This allows even marginal input signals to drive the corresponding transistors fully-on or fully-off. Helpfully, this also means that CMOS logic is "restoring" -- even if the input signal is attenuated over long wires, the next stage will see the full voltage again.

The common-source configuration does this well: when the input is GND, the top (PMOS) half is conducting because its \$V_{TH}\$ equation is satisfied, and for the same reason the bottom (NMOS) half is off. And when the input is VDD, the bottom half is on and the top half is off. With fast-enough switching time (to avoid the undefined state when the input is halfway between the two) nothing gets shorted, nothing blows up, and the output is always at one of the two rails.

This is why the actual given CMOS XOR is so complex. It needs to function with only PMOS transistors in the top half and NMOS transistors in the bottom half. If you do a similar analysis to what I've done here, with the circuit you were given, you'll see that it meets all of the necessary criteria.

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    \$\begingroup\$ Thank you. Is Circuit Lab embedded in electronics stack exchange? Or is it the go-to website for the site? I'm getting voltages of pV, is that supposed to be pico-volts? \$\endgroup\$
    – Connor
    Commented Feb 26, 2023 at 23:56
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    \$\begingroup\$ Yup, Circuit Lab is embedded in EE.SE. There is a schematic drawing tool in the Q&A edit box. Picovolts are coming out because it's almost, but not quite zero. The pull down resistor pulls down to zero, but the leakage current through the non-ideal real-world transistors has some infinitesimal pull-up effect. \$\endgroup\$
    – Matt S
    Commented Feb 27, 2023 at 0:38
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    \$\begingroup\$ Conventional current flows from drain to source in an NMOS (unless it's connected backwards). As for why VDD? One of the most upvoted questions of all time: electronics.stackexchange.com/q/17382/115106 \$\endgroup\$
    – Matt S
    Commented Feb 28, 2023 at 8:34
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    \$\begingroup\$ The best way is to ensure some part of your circuit is conducting to one (and only one) power rail under every possible combination of inputs. Since it's an XOR circuit, it needs to be connected to the GND rail when both inputs are low. Other logic families will use pull resistors, but any resistor will burn power, and in CMOS you shouldn't have one at all. \$\endgroup\$
    – Matt S
    Commented Feb 28, 2023 at 13:47
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    \$\begingroup\$ @Connor You need to pick transistors that work at whatever logic level you have. It can be difficult to find discrete MOSFETs that will switch well at 3.3 V, especially in through-hole components. I'm not sure if CircuitLab has models for 3.3 V transistors, either. \$\endgroup\$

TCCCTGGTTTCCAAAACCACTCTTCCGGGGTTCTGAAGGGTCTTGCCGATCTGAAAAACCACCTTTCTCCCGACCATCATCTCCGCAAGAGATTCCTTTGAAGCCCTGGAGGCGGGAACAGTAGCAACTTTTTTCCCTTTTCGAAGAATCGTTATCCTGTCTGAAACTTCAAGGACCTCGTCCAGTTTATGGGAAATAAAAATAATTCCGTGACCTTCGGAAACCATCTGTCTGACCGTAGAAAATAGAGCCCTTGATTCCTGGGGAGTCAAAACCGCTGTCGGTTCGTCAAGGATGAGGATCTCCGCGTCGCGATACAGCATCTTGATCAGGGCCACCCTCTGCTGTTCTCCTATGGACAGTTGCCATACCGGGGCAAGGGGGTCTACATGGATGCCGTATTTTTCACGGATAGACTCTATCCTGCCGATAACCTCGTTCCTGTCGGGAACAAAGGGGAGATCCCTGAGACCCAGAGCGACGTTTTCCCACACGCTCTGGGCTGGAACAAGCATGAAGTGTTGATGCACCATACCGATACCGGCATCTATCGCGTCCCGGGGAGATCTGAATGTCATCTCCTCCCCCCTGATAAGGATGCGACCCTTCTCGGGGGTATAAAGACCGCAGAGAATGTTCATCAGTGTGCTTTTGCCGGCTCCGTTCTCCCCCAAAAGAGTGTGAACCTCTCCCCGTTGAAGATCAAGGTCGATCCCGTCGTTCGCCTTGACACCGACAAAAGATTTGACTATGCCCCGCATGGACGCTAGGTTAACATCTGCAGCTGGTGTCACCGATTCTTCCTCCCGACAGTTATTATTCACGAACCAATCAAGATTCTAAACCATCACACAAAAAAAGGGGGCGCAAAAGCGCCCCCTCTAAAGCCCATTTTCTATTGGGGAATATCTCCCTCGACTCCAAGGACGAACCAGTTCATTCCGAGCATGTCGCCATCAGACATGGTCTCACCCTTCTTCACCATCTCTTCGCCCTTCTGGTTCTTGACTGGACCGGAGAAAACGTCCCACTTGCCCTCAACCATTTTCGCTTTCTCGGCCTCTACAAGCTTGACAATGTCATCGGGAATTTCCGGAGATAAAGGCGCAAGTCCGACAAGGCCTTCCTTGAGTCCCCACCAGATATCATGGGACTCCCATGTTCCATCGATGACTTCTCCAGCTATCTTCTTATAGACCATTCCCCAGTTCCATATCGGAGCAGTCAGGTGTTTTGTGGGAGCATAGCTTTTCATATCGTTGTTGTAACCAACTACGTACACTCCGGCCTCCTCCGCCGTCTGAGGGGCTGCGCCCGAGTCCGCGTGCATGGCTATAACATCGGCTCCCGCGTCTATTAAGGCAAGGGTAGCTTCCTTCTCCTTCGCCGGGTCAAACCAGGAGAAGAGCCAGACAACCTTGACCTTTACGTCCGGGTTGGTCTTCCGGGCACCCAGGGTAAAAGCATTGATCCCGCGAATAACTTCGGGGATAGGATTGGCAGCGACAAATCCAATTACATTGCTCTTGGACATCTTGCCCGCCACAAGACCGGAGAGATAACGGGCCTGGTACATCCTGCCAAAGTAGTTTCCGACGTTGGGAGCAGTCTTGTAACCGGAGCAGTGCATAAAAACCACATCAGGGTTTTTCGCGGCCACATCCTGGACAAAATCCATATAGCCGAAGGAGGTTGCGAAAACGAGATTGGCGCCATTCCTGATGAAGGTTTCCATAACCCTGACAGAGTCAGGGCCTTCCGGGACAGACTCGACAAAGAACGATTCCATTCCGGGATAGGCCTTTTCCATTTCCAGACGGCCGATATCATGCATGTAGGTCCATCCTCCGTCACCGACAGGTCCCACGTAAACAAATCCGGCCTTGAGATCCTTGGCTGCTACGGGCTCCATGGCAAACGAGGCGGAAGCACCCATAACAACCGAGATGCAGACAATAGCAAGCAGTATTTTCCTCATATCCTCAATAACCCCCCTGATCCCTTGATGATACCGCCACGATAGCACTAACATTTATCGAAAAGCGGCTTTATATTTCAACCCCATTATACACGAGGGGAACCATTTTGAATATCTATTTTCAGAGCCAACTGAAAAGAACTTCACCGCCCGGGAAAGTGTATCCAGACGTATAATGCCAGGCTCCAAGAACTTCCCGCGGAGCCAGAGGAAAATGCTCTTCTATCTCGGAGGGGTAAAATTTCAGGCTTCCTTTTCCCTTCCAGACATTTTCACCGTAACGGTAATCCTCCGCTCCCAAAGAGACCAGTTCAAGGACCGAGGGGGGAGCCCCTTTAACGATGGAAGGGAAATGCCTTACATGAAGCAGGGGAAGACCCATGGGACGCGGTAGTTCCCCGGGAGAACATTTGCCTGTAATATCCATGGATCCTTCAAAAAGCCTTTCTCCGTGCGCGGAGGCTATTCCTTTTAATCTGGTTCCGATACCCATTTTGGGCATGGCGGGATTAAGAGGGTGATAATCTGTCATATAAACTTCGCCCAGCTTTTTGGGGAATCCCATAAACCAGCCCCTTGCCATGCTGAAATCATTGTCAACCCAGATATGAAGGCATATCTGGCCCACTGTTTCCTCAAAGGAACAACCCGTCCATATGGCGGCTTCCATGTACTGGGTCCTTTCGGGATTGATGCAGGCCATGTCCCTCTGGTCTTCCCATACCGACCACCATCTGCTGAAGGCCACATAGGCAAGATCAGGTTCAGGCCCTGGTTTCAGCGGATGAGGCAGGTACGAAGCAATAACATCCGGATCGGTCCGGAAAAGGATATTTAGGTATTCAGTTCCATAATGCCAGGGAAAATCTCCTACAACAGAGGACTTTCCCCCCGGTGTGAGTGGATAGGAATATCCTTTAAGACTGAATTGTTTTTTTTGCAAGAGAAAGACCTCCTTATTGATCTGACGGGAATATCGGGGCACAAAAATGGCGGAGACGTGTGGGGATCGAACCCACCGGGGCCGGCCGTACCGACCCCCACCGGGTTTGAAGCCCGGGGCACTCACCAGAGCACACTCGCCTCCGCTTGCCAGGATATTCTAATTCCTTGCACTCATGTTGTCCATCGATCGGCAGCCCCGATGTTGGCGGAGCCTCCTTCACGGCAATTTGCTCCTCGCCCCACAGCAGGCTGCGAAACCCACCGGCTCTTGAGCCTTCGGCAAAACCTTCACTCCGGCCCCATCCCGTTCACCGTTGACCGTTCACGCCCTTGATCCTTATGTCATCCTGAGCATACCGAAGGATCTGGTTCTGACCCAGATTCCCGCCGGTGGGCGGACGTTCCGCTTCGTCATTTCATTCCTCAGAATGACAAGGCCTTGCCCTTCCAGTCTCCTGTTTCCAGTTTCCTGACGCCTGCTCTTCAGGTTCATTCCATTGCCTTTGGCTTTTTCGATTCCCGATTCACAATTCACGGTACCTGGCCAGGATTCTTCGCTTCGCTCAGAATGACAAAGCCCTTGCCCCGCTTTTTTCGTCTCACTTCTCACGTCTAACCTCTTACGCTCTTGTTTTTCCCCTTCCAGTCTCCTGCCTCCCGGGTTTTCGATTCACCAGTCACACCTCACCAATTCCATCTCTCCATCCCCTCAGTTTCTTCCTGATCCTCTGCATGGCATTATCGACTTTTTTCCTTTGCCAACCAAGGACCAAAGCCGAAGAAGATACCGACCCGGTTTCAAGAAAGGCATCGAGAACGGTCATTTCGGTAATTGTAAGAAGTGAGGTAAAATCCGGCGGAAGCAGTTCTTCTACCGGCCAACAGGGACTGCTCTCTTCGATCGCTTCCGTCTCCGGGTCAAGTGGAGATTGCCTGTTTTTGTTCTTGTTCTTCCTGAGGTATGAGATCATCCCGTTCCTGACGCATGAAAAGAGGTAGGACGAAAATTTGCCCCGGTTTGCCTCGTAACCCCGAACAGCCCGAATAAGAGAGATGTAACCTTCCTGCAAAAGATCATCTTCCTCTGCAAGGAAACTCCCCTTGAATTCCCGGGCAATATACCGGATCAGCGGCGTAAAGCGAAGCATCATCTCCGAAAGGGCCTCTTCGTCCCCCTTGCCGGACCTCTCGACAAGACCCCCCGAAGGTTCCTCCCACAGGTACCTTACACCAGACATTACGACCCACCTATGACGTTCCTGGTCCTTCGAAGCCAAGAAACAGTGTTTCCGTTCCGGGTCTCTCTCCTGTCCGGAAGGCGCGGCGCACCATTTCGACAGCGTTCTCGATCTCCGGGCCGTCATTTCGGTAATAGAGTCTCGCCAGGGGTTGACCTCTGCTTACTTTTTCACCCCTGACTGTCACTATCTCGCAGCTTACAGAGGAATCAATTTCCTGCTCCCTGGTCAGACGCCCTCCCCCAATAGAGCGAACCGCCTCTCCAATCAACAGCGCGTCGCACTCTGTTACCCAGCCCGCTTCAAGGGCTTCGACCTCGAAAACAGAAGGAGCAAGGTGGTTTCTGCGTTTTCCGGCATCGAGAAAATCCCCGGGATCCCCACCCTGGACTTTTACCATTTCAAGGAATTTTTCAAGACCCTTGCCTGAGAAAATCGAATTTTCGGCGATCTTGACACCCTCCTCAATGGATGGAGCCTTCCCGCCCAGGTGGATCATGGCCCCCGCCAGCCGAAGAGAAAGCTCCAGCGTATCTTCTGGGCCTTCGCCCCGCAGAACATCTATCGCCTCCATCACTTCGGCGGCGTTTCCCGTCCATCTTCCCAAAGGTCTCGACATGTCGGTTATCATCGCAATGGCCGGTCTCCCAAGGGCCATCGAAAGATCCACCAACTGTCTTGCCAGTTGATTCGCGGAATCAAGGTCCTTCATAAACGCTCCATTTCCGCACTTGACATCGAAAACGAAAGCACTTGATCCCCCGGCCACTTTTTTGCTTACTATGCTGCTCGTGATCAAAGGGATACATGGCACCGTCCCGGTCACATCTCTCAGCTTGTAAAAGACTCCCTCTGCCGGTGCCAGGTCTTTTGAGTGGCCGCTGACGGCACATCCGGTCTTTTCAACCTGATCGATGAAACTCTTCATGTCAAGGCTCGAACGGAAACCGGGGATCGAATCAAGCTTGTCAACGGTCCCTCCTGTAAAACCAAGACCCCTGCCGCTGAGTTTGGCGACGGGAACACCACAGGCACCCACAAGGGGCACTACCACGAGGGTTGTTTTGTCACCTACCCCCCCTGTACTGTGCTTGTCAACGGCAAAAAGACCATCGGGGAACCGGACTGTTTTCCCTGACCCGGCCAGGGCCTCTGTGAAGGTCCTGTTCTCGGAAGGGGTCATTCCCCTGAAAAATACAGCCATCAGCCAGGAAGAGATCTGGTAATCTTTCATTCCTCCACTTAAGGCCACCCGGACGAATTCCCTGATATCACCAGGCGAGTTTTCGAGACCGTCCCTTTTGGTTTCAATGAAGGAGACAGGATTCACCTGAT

– Matt S
    Commented Mar 6, 2023 at 18:40
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Your design leaves the transistor at the output with a floating input. Green means on, red means off. My assumption, in your design, is that all the transistors are active high . The "Given solution" has some bubbles at the inputs of some transistor, I assumed those are active low. The ones without the bubble are active high.

enter image description here

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    \$\begingroup\$ Okay, so floating input is when a wire has input $V_{DD}$ but no ground? \$\endgroup\$
    – Connor
    Commented Feb 26, 2023 at 20:07
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    \$\begingroup\$ @Connor No, a floating input is when the input is unconnected. \$\endgroup\$
    – Hearth
    Commented Feb 26, 2023 at 21:42
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    \$\begingroup\$ @Connor When it's unconnected, not connected to anything. \$\endgroup\$
    – Hearth
    Commented Feb 26, 2023 at 21:44
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    \$\begingroup\$ Yes. That means it can "float" around to random voltages just from stray electric fields, so you should generally never have a floating input on a FET--it acts basically like a random input. \$\endgroup\$
    – Hearth
    Commented Feb 26, 2023 at 21:53
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    \$\begingroup\$ @Connor High-side means on the high-voltage side, between Vcc and the output. Low-side would be between ground (or Vee) and the output. \$\endgroup\$
    – Hearth
    Commented Feb 27, 2023 at 2:33